The work that American medical science has done in backward regions of the world is unquestionably one of the finest contributions to civilization made by this country. It can be reasonably claimed, too, that the preventive aspect greatly exceeds in importance the clinical part of this work: that in preaching everywhere the principles of immunology, sanitation, and hygiene the American doctor abroad has done more for the world than he could possibly do by treatment of patients.
It is true that this strictly scientific work arouses a certain amount of hostility because it comes into collision with superstition. The shamans, witches, and warlocks resent being displaced; but theirs is a class, not a racial resentment, and it can be dealt with by their own people. But birth control is sociology, not medicine, except as the doctors can detect and condemn dangerous methods. Medical men, therefore, should leave sociology to the sociologists.
On the other hand, if any foreign nation through its own lawful government asks for such information as American medical science possesses, on this or any other problem, it is a reversion to barbarism to deny it. The discoveries of science, especially biological science, are the common property of mankind and should be made available to anyone who needs them.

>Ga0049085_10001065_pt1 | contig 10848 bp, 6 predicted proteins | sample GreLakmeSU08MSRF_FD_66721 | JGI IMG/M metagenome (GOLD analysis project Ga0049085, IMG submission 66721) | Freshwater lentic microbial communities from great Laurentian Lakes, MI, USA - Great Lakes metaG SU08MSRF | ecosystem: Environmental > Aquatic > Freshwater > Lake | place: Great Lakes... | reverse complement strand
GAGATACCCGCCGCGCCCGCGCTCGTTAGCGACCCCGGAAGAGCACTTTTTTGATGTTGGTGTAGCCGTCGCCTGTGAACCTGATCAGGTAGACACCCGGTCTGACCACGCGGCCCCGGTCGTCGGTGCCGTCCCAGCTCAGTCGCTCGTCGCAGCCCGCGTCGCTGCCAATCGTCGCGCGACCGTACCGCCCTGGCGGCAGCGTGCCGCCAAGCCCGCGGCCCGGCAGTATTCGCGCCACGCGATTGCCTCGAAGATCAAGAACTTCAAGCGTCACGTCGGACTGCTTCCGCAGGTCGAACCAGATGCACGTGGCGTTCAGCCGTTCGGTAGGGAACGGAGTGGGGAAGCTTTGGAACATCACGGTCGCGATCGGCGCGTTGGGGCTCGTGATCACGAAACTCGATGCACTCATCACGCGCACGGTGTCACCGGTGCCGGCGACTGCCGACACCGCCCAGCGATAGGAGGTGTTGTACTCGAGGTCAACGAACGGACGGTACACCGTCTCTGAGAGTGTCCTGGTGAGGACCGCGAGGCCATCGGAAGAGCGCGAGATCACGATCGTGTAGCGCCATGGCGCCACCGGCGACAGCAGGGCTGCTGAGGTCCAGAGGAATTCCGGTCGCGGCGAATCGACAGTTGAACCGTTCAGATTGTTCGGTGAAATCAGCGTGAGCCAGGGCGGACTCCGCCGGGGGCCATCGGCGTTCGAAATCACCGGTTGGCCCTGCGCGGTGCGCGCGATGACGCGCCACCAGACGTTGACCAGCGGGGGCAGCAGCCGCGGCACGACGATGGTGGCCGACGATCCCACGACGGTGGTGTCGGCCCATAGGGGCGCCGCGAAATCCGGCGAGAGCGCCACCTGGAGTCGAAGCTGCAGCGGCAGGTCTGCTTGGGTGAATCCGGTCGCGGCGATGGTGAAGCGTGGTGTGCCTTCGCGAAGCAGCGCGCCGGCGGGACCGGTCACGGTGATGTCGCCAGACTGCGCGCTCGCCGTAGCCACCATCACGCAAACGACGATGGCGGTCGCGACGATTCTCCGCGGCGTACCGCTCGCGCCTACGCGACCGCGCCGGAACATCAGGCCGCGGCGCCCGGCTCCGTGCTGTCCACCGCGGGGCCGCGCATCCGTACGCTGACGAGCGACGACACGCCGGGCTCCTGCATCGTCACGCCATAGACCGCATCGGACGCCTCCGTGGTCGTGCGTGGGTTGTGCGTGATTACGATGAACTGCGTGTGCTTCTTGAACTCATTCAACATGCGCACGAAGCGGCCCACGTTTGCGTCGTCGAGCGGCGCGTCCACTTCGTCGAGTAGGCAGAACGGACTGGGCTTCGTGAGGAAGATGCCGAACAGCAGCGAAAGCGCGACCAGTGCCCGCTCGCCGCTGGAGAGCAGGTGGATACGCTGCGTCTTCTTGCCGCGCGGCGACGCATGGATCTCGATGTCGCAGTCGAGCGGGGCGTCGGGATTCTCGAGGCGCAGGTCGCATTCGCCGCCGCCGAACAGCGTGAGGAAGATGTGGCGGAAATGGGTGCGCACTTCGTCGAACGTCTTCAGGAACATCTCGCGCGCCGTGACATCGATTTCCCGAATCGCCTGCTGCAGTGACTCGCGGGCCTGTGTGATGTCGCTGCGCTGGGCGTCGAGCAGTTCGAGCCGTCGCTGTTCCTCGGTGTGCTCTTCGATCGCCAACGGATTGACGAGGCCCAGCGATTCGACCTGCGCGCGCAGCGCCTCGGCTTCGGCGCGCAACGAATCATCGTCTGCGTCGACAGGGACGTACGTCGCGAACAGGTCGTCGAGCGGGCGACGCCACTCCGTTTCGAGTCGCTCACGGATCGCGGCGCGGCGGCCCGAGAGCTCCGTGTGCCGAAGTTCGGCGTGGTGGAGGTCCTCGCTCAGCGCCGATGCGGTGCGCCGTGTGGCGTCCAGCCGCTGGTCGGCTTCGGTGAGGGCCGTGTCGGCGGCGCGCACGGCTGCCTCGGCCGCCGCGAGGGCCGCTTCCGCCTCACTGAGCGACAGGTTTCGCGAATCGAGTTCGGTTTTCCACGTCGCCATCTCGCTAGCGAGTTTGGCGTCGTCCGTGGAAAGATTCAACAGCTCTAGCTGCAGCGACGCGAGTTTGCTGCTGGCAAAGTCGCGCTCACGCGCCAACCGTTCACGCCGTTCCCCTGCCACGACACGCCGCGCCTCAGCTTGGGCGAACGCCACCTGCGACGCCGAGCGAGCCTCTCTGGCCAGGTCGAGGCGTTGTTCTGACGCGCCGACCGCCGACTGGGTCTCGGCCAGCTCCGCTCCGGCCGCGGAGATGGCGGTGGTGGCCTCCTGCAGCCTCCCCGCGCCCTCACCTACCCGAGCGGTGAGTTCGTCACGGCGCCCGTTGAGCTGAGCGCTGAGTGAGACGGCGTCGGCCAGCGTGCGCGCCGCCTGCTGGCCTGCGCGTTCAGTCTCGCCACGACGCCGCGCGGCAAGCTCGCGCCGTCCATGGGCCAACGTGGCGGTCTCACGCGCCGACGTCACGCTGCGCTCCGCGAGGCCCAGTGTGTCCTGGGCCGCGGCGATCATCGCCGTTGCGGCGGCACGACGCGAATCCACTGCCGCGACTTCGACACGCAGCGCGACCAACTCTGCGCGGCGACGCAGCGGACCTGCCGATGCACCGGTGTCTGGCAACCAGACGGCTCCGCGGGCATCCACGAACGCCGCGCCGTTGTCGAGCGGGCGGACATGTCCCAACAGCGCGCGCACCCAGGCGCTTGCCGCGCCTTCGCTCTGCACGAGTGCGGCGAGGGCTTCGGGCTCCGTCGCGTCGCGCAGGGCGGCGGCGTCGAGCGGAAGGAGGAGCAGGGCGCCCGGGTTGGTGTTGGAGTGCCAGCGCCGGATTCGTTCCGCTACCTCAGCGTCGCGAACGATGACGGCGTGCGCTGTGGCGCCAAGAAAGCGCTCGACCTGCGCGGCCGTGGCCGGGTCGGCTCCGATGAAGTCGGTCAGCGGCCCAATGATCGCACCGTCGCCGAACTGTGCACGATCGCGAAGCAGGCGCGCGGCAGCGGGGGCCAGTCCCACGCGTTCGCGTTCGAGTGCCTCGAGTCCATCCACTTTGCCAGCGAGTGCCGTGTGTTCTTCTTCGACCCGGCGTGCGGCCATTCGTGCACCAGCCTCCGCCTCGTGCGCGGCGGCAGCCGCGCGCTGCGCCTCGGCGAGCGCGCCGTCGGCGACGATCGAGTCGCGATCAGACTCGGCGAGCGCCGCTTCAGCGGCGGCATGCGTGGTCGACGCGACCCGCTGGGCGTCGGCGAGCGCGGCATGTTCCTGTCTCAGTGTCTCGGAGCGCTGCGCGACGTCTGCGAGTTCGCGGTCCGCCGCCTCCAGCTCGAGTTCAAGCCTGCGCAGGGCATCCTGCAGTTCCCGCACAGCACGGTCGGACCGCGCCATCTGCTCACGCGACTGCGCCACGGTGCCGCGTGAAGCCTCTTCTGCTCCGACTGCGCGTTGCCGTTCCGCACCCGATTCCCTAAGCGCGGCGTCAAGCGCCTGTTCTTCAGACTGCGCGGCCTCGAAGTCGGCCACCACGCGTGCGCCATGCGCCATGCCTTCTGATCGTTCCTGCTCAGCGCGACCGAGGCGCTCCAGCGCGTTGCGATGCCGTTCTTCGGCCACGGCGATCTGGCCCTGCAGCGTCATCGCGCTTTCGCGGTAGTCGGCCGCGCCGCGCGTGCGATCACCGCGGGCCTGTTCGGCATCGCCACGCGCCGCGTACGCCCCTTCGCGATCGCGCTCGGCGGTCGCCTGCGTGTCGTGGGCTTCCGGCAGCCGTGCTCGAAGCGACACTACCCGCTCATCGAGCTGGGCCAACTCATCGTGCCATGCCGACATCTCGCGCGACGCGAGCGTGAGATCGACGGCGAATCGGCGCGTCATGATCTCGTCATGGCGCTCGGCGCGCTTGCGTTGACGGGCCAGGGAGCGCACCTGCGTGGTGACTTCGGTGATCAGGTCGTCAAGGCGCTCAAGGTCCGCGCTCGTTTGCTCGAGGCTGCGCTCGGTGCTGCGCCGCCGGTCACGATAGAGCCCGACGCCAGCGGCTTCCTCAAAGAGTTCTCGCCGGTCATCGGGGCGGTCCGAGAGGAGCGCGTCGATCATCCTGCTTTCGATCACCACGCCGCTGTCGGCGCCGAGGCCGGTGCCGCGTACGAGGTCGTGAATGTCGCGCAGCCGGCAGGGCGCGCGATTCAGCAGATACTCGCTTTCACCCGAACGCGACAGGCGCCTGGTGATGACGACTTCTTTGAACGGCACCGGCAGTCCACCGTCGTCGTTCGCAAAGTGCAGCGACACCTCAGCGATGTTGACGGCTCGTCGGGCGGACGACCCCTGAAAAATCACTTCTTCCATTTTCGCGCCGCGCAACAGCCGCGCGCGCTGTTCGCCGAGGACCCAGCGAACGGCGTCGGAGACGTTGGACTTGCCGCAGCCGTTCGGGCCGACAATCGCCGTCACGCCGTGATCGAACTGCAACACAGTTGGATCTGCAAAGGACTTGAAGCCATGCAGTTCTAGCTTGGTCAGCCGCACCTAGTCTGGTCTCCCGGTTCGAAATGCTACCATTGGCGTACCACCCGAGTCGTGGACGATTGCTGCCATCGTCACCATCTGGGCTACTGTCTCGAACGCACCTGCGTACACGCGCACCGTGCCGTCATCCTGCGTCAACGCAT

Then, for any department of our government, Congress included, to decree that an American doctor abroad, because he is paid out of tax money, shall be forbidden to disseminate any medical knowledge that he has acquired is equally an act of moral usurpation. The fact that some states of this Union do restrict medical practitioners for sectarian or sumptuary reasons is no excuse for thrusting our peculiar view on other people. To do so is arrogance.
It is arrogance in any people, but in the case of the American people it is more: it is a repudiation of their own professed faith. The great state papers that by general agreement contain the distillation of the American idea of government — the Declaration, the Constitution, the Farewell Address, The Federalist, the inaugurals of Jefferson and Lincoln, the Gettysburg Address — all are couched in simple language. Anyone capable of reading an ordinary newspaper can understand what they say. To understand all that they mean is, of course, a different matter; but we can approach that understanding only by careful study of what they say.
Their language leaves no doubt that each of these documents is based on the assumption that the American people are committed to the theory that it is entirely right and proper that other peoples should live. I am aware that within the past twenty years this interpretation has been sternly challenged, and not by any geographically restricted group. In every section of the country there are persons who seem to be driven into frenzy by bare mention of the word “coexistence,” and the frenzy is doubled in intensity if the word is preceded by “peaceful.” Yet, since war involves killing, coexistence without peace is obviously a contradiction in terms.